CPU Maximum Power for $1,000 (non desktop)

Laurae: This post is about what Intel CPU to look for if you want a powerful server/workstation. This is an insight from my “IT background” I do not even have (I hold over 40+ IT certifications, duh). If you do not know what to look for, ask on Reddit on how to look for “cheap Intel Xeons Engineering Samples” and their caveats (if there are — because there could be). The post was originally at Kaggle.

Memic wrote:
Hi,
I am buying a new computer.
I would appreciate an advice from more experienced competitors on whether I would be able to draw benefits from E5–2678 v3 (12-core 2.5GHz) type of processor when compared to i7–6850K (6-core 3.6 GHz) type of processor…considering the rest of the system being approximately equal.
Thanks.

With a E5–2678 v3 you should see minor improvements over an i7 6850K (maybe 20–30% performance better?). Generation differences + clock speed, for parallelized tasks, would make 1 core of i7 6850k approximately equal to 1.4–1.6 core of E5–2678 v3. If you use well parallelized algorithms, it is worth the cost increase and the speed improvement. If you don’t, it will be a waste of money (and might be slower than what you expect).

For the price ($700-$3,000 now), I would recommend one or even two E5–2698 v4 CPUs engineering samples. That would be about $1,400 for 2x 20 cores at 2.2–3.6 GHz (or $700 for 20 cores). You may also try E5–2673 v4 qualification samples, one for about $1,000 (they also have 20 cores). E5–2673 v4 (QS) is one of the most powerful Intel CPU on the market, as they have increased clock rate versus their official releases (under another name), while costing only a fraction of the official release.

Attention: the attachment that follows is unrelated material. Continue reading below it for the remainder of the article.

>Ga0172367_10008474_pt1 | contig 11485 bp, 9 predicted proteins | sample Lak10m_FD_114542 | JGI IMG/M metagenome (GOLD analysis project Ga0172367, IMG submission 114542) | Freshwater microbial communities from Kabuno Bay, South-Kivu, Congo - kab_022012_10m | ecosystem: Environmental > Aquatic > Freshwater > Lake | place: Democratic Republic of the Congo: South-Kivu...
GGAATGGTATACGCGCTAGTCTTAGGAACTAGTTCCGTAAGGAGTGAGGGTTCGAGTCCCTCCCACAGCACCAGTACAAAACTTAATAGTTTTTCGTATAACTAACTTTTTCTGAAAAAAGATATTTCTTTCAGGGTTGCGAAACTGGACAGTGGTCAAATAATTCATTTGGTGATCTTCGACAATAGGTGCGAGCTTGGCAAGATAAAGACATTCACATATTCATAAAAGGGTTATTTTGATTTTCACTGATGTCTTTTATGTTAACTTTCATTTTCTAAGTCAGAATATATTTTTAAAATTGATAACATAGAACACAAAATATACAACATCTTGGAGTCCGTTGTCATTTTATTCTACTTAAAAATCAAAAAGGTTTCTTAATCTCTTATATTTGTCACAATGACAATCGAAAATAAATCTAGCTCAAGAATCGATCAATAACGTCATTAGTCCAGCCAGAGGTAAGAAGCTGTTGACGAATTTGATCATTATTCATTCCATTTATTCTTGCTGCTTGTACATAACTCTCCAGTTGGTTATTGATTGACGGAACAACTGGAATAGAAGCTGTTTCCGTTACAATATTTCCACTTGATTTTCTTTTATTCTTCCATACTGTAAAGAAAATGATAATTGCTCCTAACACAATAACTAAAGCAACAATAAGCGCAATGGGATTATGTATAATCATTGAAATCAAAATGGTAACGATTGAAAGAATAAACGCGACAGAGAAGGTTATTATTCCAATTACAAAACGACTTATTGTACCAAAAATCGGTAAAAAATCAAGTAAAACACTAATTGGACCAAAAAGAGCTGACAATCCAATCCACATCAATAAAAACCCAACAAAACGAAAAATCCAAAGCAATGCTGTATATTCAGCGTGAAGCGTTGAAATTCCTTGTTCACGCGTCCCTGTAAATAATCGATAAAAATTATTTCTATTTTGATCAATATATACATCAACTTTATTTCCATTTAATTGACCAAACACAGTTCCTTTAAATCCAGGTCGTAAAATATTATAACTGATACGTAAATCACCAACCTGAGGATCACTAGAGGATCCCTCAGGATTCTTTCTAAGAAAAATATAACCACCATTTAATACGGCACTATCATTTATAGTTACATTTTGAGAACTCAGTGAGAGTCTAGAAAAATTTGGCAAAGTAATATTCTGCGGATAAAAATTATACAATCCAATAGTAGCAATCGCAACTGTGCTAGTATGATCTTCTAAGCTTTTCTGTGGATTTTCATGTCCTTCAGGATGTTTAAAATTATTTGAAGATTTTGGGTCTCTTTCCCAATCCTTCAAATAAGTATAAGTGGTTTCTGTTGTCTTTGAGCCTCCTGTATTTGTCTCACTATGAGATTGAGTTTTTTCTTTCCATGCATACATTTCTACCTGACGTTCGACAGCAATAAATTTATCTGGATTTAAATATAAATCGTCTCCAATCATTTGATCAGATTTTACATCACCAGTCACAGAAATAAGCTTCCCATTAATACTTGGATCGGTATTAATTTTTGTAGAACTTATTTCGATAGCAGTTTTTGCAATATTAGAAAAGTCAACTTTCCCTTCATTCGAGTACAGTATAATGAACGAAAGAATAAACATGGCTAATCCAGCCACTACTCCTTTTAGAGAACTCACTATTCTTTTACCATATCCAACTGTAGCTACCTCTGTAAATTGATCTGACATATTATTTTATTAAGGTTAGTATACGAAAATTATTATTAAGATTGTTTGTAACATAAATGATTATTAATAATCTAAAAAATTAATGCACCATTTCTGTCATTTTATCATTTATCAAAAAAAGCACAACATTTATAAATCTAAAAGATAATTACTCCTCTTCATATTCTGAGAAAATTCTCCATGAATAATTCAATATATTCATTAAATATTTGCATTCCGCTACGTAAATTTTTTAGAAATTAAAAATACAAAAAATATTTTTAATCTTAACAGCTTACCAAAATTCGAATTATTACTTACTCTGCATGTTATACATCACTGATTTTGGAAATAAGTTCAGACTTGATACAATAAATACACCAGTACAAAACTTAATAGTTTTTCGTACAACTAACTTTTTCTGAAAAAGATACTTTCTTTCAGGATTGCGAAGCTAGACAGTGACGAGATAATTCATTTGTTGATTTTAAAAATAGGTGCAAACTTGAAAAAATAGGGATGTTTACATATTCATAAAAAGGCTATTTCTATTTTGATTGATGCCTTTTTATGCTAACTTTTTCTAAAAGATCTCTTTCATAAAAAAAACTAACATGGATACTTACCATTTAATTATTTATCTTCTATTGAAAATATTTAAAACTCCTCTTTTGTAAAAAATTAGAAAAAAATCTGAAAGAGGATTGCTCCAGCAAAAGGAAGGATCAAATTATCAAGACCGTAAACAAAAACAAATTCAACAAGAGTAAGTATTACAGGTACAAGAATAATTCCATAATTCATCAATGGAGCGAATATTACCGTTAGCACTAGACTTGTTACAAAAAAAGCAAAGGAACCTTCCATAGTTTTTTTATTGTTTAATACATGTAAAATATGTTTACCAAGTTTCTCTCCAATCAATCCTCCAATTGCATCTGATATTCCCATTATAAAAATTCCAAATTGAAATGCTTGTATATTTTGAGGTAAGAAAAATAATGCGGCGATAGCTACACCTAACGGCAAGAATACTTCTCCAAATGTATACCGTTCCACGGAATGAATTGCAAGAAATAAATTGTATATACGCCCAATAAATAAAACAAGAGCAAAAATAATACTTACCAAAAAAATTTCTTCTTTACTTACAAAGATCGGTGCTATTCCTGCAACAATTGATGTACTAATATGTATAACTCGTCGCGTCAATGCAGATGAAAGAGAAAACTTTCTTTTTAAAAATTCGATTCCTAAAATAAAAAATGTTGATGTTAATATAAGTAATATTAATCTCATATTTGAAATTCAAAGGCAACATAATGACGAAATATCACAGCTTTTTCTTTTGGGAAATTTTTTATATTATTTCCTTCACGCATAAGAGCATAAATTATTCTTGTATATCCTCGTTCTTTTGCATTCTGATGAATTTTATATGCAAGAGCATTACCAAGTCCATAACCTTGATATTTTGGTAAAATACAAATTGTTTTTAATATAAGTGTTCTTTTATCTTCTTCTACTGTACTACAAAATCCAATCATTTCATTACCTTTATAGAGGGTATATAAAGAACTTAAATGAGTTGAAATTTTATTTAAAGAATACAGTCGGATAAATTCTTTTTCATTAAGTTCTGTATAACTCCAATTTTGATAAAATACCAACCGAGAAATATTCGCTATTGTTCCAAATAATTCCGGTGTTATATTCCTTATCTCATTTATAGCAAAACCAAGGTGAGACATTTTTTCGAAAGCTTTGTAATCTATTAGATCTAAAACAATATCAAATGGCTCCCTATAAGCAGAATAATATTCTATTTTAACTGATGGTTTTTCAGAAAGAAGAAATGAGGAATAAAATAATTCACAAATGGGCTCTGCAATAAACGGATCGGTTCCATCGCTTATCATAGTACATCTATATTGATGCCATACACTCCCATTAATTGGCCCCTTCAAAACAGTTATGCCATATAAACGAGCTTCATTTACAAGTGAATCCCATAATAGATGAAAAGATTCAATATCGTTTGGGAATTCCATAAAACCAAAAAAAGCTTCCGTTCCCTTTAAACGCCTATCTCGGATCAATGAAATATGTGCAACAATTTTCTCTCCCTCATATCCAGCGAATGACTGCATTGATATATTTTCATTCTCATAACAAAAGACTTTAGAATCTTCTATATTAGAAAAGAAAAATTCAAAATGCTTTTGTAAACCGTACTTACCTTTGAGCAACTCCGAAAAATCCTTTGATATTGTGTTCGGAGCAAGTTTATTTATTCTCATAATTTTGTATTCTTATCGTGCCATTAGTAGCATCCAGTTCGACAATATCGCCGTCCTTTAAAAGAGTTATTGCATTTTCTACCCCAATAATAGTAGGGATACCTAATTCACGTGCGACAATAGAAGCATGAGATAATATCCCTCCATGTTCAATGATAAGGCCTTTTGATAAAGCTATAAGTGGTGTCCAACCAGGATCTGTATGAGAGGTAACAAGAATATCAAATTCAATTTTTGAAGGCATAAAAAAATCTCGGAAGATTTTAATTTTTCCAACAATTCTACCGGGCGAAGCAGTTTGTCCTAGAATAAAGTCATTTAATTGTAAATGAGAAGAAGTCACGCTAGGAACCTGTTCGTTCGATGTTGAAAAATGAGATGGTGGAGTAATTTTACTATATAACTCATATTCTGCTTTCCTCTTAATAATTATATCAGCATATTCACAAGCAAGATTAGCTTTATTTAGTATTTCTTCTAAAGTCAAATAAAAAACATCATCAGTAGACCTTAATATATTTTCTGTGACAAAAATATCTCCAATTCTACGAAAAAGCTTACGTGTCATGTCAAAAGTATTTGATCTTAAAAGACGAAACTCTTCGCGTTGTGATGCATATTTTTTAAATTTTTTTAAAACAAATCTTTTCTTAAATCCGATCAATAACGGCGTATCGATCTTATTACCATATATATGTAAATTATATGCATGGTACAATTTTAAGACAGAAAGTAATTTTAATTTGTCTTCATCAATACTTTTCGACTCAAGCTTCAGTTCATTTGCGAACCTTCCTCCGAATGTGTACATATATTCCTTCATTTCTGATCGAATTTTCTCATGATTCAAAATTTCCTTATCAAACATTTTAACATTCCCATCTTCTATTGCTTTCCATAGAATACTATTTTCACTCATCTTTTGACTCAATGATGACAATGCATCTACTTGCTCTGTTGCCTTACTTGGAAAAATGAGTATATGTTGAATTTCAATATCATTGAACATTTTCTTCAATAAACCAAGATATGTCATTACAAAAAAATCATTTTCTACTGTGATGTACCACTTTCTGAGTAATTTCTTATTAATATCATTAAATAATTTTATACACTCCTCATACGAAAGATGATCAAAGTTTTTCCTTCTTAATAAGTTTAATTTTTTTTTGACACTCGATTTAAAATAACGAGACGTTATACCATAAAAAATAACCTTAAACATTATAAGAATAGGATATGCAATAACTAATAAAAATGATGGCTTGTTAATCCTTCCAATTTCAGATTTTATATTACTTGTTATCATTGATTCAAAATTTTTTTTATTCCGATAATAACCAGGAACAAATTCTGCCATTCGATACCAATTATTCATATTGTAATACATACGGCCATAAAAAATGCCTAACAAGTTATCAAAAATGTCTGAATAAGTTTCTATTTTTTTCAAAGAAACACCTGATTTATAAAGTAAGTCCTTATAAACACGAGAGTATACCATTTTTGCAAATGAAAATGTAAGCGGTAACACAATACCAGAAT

I use (not for kaggling) 2x E5–2690 v2 (2x 10 cores) and an i7–3930K (6 cores), and the performance difference is massive there when running (near-perfectly) parallelized tasks (up to 3x difference, like segregated xgboost training). However, my E5–2690 v2 is slower than a i7 6850K.

What you should think about both CPUs you compare:

  • Singlethreaded performance for programs which cannot run multithreaded (like KNNs in scikit-learn)
  • Linearity of multithreading performance for programs (do you hit diminishing returns?)
  • Is heavily parallelized threading working properly on the programs you may want to use? (xgboost sometimes has issues on multi-CPU setups)
  • Do you work with large enough data to not have parallelism spawning overhead issues? (for instance, on small data sets for xgboost, one single core can be 10x faster than a 20 thread xgboost)

Here is an example of multithreading performance in xgboost for a customized Bosch data set (1M rows, 500 features, pre-cached in memory), and notice the non-linearity (and going over the amount of physical cores for threading helps):

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Note: if you intend to create virtual machines and allocate the most cores you can for your virtual environment, you may hit licensing issues with 16 cores (8 cores + hyperthreading).

If you want to test if it is worth switching to more threads instead of higher clock rate (by spending a bit of money), you can test some benchmarks on AWS in a C4 instance. It uses E5–2666 v3 CPUs (12 cores, 2.6–3.3 GHz), you would then just have to limit the threads used to 12 or 24. If you do not own a i7–6850K, you can look for E5–1650v3 servers and multiply the CPU benchmark results by 1.06–1.10 to approximately get the result of an i7–6850K. What will be optimal is the value you can see in adding more threads and the single threading performance, and only you can define it (is a 2X shorter learning speed worth spending 2X more? etc.).

If you intend just to have a powerful workstation, a E5–2673 v4 is literally overkill but for kaggling / machine learning it may be useful (but not for neural networks which requires GPU to speed up significantly). Even a i7 6850K is great already.

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